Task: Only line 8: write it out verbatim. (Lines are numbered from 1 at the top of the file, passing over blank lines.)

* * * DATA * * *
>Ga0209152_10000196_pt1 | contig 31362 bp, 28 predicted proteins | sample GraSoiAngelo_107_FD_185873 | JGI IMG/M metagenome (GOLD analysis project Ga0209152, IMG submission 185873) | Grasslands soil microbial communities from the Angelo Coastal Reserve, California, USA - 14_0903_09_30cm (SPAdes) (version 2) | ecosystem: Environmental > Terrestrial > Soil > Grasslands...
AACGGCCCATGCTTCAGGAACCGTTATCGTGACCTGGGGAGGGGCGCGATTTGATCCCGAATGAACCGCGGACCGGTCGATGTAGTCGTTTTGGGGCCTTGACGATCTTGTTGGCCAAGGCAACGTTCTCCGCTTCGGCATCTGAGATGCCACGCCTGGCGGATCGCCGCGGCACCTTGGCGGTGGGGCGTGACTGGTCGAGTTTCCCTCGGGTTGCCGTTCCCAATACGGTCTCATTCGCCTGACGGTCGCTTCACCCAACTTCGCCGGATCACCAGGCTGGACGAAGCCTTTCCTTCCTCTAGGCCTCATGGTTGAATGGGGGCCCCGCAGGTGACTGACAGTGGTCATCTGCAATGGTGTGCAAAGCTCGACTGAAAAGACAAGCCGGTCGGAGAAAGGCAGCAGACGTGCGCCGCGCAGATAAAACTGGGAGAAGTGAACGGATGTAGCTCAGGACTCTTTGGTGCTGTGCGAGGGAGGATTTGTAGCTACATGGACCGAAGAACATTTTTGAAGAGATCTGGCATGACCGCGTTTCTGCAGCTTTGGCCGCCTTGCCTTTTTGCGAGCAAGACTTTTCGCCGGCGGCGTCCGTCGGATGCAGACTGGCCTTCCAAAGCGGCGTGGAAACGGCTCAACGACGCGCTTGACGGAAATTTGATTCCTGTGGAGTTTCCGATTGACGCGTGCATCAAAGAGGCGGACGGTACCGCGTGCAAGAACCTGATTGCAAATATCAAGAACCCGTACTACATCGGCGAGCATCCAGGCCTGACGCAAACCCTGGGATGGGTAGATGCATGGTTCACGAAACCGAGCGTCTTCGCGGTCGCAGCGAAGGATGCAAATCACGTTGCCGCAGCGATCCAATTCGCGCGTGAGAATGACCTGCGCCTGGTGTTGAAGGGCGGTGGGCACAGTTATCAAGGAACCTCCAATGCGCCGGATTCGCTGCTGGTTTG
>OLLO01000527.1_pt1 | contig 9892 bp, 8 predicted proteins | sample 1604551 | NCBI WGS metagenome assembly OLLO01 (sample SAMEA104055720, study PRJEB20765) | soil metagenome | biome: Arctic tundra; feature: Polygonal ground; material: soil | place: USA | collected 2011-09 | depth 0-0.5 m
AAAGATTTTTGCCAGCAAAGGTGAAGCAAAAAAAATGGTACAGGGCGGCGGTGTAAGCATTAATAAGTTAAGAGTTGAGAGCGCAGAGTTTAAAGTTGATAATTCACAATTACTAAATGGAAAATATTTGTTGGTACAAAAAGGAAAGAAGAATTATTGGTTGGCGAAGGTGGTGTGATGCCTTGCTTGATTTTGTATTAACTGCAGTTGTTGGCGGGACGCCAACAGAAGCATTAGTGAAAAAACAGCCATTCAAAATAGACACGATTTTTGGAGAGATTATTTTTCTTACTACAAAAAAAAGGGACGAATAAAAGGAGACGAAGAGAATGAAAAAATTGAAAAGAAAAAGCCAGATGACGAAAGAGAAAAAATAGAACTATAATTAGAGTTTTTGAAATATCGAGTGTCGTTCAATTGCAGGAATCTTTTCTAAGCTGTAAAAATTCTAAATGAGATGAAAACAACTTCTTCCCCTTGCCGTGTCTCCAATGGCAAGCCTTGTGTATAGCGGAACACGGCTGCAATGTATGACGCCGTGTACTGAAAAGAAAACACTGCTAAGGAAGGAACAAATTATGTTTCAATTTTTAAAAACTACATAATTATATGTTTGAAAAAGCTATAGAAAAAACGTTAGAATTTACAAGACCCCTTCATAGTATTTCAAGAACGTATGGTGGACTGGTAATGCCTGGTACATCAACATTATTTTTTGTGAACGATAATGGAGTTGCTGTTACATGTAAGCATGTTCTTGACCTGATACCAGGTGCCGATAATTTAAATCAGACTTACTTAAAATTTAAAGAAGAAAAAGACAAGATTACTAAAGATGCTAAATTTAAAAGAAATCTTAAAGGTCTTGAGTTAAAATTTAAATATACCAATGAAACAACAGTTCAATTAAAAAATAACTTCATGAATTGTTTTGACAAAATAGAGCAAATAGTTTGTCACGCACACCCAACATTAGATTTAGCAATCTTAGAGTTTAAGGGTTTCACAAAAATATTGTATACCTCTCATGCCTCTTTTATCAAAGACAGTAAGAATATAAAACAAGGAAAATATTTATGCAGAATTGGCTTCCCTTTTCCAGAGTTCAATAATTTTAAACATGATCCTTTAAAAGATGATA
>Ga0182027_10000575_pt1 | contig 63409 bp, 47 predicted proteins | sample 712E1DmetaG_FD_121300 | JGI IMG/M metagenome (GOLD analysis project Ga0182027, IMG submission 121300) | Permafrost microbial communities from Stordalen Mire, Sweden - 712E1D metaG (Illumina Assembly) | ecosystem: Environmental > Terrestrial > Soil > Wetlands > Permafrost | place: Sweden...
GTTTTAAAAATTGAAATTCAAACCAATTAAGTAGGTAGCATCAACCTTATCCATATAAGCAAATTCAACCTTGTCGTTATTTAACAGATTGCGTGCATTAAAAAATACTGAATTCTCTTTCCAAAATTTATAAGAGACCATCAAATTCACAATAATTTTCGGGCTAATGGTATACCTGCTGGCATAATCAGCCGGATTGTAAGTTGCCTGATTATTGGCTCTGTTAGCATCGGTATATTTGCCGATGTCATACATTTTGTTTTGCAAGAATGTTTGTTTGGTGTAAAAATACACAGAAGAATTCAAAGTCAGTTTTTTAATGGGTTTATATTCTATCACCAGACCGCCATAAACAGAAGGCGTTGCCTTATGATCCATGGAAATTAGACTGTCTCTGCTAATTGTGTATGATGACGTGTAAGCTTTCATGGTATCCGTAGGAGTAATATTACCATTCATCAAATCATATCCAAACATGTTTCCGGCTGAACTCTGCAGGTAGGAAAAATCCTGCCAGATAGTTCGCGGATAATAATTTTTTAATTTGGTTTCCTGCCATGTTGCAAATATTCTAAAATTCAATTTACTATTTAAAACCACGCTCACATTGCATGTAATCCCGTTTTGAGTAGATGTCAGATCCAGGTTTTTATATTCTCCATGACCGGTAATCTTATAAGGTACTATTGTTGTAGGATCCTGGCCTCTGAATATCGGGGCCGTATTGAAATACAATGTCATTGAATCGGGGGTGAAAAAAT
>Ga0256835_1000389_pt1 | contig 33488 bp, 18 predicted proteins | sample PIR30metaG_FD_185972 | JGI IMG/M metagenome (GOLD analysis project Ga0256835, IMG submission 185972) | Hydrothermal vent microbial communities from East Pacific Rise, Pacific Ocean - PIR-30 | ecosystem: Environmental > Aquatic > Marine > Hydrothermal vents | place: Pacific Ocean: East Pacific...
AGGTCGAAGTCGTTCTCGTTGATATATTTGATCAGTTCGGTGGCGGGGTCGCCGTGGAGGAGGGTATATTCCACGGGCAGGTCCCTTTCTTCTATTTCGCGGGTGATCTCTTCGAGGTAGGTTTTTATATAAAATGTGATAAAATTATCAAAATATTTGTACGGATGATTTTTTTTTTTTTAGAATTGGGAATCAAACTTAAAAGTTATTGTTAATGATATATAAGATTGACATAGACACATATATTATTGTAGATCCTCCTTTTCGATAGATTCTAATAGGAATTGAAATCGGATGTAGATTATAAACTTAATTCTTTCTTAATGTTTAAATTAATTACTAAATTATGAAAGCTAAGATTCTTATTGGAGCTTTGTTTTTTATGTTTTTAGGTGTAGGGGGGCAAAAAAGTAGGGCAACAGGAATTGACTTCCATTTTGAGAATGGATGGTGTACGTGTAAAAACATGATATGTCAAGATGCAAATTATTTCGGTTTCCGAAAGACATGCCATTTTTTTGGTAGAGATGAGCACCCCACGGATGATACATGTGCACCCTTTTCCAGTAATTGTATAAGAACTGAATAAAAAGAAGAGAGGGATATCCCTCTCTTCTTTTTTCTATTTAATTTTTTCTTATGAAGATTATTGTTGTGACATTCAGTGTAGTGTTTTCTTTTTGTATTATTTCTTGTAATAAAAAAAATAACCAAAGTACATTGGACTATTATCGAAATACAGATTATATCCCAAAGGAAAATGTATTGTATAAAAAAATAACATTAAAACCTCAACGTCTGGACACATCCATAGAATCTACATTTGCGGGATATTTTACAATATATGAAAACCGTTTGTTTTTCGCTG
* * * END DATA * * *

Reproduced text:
AGGTCGAAGTCGTTCTCGTTGATATATTTGATCAGTTCGGTGGCGGGGTCGCCGTGGAGGAGGGTATATTCCACGGGCAGGTCCCTTTCTTCTATTTCGCGGGTGATCTCTTCGAGGTAGGTTTTTATATAAAATGTGATAAAATTATCAAAATATTTGTACGGATGATTTTTTTTTTTTTAGAATTGGGAATCAAACTTAAAAGTTATTGTTAATGATATATAAGATTGACATAGACACATATATTATTGTAGATCCTCCTTTTCGATAGATTCTAATAGGAATTGAAATCGGATGTAGATTATAAACTTAATTCTTTCTTAATGTTTAAATTAATTACTAAATTATGAAAGCTAAGATTCTTATTGGAGCTTTGTTTTTTATGTTTTTAGGTGTAGGGGGGCAAAAAAGTAGGGCAACAGGAATTGACTTCCATTTTGAGAATGGATGGTGTACGTGTAAAAACATGATATGTCAAGATGCAAATTATTTCGGTTTCCGAAAGACATGCCATTTTTTTGGTAGAGATGAGCACCCCACGGATGATACATGTGCACCCTTTTCCAGTAATTGTATAAGAACTGAATAAAAAGAAGAGAGGGATATCCCTCTCTTCTTTTTTCTATTTAATTTTTTCTTATGAAGATTATTGTTGTGACATTCAGTGTAGTGTTTTCTTTTTGTATTATTTCTTGTAATAAAAAAAATAACCAAAGTACATTGGACTATTATCGAAATACAGATTATATCCCAAAGGAAAATGTATTGTATAAAAAAATAACATTAAAACCTCAACGTCTGGACACATCCATAGAATCTACATTTGCGGGATATTTTACAATATATGAAAACCGTTTGTTTTTCGCTG